Grant Singer makes his feature-film debut directing the new mystery thriller Reptile. Now streaming on Netflix starring Benicio Del Toro as Tom Nichols, a veteran detective who is relatively new in town and assigned the case of a murdered real-estate agent with connections to Justin Timberlake’s Will Grady. A hotshot, and member of a powerful real estate family in the area. Now, on the outside Reptile would give the appearance of being a traditional cop thriller complete with a methodical pace, a typically broken protagonist, and a rich collection of potential suspects. That is what much of this film is. Yet there is a quirky undercurrent of dry humor that almost feels like a parody of the whodunnit subgenre.
For instance, Nichols being enamored with a kitchen faucet more than with the presence of a murder victim. A faucet the story will include again as Nichols shops for, and eventually has installed in his kitchen. Nichols’ wife Judy, played excellently by Alicia Silverstone, is knowledgeable of the law, the legal system, and there is almost playful banter between them as she helps her husband piece together the days’ worth of clues. It’s subtle but it almost detaches him emotionally from the case which is not usually the direction lead characters in these movies go. It doesn’t hinder the effectiveness of his work, or from the case eventually getting under his skin, but it’s an odd choice that does veer from the typically 100% serious cop thriller.
Now certain elements are needed when crafted a well-structured mystery and Reptile does bring a handful of them. First, Benicio Del Toro is impressive. He has a foreboding, understated tension looming over his performance. He has a seemingly checkered past that is alluded to during spots of dialogue and with his solemn mannerisms, there’s an impression it’s still weighing over him. He seems cautious, but confident, and the only time he appears visibly happy is when he’s with his wife so there are layers to this character under the surface.
More backdrop on his past however, other than quick doses of conversational dialogue where things are quickly referenced would have been much better for this film. Clearer foundations would’ve been nice because this character is ultimately at arm’s reach. He has a flashy swagger with his leather jacket, he’s supposed to be clean, but clearly can afford hundreds of dollars on a faucet for a kitchen they are already renovating. Where’s the money coming from? How good of a detective was he? There were a handful of small unanswered questions like these that I think undercut the ability to completely immerse yourself into the plot progression.
The supporting cast deliver strong performances to fill out the character list nicely. Although Timberlake does play his character a bit too on-the-nose and maybe oversells his persona a skosh too much. All of the characters, some more than others, have nuances that seed a thread of doubt in their facade, or in the least, have an element to them that raises potential suspicion about their involvement or intentions. Which does work well as the suspect list grows and your mind begins to work the given clues to predict the killer. One minute this character is the focus. The next scene another character begins to look like the real killer. So, for this aspect Reptile provides long stretches of engaging mystery.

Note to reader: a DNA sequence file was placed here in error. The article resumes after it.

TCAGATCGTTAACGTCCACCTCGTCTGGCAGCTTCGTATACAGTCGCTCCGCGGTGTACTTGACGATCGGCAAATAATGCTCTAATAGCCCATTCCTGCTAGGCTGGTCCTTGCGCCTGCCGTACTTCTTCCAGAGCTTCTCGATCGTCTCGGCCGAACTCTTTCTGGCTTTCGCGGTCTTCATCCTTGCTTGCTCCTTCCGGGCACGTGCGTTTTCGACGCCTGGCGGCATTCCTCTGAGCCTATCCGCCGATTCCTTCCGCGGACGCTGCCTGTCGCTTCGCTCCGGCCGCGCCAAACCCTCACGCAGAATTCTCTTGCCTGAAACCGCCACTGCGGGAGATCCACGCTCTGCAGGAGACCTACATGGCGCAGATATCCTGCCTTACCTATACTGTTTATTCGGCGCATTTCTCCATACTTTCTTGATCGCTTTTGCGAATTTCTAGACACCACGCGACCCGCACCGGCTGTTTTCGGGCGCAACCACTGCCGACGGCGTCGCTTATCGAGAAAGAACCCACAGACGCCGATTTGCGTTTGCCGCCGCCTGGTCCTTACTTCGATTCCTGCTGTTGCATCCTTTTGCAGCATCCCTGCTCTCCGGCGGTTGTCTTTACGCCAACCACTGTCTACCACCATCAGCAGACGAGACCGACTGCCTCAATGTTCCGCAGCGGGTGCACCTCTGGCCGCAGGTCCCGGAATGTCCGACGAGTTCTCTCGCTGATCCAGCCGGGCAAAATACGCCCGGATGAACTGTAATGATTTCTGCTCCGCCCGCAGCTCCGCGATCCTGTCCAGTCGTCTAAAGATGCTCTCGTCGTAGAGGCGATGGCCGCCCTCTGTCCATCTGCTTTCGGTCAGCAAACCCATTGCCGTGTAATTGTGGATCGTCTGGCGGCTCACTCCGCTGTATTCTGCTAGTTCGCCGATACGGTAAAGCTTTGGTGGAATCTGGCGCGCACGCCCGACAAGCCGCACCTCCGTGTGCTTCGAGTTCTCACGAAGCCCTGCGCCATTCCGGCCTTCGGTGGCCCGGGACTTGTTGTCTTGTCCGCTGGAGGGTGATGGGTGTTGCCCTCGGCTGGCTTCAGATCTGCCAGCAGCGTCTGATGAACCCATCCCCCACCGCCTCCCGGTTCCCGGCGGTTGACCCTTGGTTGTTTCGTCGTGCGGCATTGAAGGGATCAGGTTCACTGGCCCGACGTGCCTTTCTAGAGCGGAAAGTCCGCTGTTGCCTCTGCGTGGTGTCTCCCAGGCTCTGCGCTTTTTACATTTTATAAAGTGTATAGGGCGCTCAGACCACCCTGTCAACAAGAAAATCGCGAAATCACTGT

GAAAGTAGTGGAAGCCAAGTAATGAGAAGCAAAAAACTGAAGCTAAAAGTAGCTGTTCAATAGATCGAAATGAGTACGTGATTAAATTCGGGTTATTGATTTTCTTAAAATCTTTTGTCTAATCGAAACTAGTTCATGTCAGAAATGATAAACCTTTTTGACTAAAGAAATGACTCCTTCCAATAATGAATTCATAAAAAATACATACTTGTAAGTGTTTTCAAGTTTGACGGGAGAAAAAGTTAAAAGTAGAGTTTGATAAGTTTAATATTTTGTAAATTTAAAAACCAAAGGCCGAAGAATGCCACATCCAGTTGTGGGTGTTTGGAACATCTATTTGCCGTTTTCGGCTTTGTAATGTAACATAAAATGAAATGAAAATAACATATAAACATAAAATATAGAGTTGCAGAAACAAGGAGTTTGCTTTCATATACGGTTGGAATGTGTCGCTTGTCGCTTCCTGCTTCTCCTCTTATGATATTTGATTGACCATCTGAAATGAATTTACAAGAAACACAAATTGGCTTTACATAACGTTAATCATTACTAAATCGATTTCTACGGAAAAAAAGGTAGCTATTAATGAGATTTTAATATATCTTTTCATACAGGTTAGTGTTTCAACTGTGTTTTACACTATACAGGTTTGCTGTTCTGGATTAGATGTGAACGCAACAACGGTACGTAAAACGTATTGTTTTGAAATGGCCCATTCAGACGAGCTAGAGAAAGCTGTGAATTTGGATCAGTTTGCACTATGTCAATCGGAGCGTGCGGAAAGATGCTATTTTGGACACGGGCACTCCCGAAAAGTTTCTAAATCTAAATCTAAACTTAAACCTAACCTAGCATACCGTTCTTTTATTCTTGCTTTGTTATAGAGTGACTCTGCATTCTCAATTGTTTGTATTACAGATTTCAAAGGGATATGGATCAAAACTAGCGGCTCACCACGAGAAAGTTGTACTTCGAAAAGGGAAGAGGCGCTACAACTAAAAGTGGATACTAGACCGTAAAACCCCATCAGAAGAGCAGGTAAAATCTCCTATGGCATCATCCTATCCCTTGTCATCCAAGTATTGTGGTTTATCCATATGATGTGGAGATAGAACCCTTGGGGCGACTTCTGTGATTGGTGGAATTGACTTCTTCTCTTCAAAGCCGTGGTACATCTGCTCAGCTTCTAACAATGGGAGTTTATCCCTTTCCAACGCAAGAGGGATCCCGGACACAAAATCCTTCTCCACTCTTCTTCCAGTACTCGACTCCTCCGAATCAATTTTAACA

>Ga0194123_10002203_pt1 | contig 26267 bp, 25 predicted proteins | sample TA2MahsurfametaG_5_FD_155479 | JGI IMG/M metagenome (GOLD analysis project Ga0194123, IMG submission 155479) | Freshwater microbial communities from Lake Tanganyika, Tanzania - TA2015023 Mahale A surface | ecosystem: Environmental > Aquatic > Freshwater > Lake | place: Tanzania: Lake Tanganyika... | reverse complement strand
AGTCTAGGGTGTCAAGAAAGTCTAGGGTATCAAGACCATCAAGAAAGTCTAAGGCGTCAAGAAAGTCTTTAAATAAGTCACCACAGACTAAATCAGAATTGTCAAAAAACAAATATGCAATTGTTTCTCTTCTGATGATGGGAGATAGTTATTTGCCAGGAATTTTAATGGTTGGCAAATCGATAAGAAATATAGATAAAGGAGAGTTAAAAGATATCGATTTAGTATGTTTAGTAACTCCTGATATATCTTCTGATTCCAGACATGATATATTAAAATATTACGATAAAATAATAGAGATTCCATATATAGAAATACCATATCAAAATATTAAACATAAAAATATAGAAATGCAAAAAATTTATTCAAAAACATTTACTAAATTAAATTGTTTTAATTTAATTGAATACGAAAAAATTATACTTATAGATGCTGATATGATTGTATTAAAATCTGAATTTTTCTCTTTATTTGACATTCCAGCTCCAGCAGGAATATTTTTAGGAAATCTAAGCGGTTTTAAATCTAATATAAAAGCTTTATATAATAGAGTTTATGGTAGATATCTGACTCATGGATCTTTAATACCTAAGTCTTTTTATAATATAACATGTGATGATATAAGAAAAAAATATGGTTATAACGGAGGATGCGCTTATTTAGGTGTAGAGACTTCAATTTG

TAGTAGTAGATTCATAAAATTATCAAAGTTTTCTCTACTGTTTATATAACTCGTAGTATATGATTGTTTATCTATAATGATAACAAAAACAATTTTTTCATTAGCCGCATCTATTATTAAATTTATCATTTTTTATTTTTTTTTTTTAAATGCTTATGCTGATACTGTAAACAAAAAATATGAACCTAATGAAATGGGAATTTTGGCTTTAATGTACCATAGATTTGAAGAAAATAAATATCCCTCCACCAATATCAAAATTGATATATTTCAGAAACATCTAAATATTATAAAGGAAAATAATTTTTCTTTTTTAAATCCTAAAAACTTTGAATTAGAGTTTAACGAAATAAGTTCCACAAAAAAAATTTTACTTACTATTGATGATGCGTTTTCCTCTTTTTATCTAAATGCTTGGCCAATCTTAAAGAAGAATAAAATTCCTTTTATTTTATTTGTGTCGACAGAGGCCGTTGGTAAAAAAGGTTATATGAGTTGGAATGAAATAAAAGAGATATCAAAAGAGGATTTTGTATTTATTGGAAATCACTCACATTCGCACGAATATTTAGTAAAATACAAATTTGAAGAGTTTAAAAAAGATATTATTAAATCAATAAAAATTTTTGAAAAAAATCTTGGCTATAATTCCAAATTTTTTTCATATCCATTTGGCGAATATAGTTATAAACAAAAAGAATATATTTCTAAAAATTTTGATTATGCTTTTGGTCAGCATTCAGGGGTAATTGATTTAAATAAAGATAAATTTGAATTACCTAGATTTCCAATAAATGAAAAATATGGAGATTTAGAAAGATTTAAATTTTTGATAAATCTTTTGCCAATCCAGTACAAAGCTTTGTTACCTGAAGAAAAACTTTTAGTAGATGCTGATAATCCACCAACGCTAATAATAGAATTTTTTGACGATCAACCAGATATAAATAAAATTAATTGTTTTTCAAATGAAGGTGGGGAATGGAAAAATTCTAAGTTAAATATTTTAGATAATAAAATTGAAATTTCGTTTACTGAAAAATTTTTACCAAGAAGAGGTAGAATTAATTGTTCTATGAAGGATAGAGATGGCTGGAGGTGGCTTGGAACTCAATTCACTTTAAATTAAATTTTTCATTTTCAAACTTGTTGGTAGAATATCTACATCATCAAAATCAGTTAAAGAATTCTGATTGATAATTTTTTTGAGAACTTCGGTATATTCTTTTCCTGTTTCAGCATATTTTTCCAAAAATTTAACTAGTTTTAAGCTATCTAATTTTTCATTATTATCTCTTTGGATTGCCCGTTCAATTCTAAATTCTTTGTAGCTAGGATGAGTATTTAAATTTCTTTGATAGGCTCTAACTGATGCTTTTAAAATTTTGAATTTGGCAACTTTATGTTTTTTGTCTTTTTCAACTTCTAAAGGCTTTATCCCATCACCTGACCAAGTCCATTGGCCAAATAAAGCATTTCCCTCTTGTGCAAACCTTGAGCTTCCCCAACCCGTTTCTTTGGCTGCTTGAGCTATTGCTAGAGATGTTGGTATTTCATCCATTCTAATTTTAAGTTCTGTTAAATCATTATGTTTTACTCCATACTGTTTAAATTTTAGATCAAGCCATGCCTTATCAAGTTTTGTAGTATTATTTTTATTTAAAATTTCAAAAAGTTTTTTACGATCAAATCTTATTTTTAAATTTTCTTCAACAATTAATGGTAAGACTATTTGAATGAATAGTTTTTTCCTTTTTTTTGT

The run-time is lengthy at 134 minutes but it’s relatively quick moving despite the methodical pace. The main hindrance however would be the most important part of a gritty whodunnit cop thriller and that would be the closing. It’s fine overall, and Reptile certainly isn’t a bad movie, but for a majority of it there this oddly appealing blend of tones with a story set in a normal world that seems just slightly…off. The spots of misdirection with certain characters, and small scenes leaving little teases, in the end, just feel like wasted time and not actual parts of the moving narrative. These are hindrances that purists of this genre may have issues with, but I think if you sit back and let this film take you on the ride of solving this case that the many moving pieces will keep you interested. It’s moody. It’s strangely humorous. But the commonplace finale is mentally underwhelming.
CAST: Benicio Del Toro, Justin Timberlake, Alicia Silverstone, Eric Bogosian, Domenick Lombardozzi, Michael Pitt, Karl Glusman, Ato Essandoh DIRECTOR: Grant Singer WRITER(S): Grant Singer, Benicio Del Toro, Benjamin Brewer DISTRIBUTOR: Netflix RUNNING TIME: 134 minutes RATING: R (For language, violence and some nude images) YEAR: 2023 LANGUAGE: English GENRE: Crime/Drama/Mystery
Anthony J. Digioia II © 2023 SilverScreen Analysis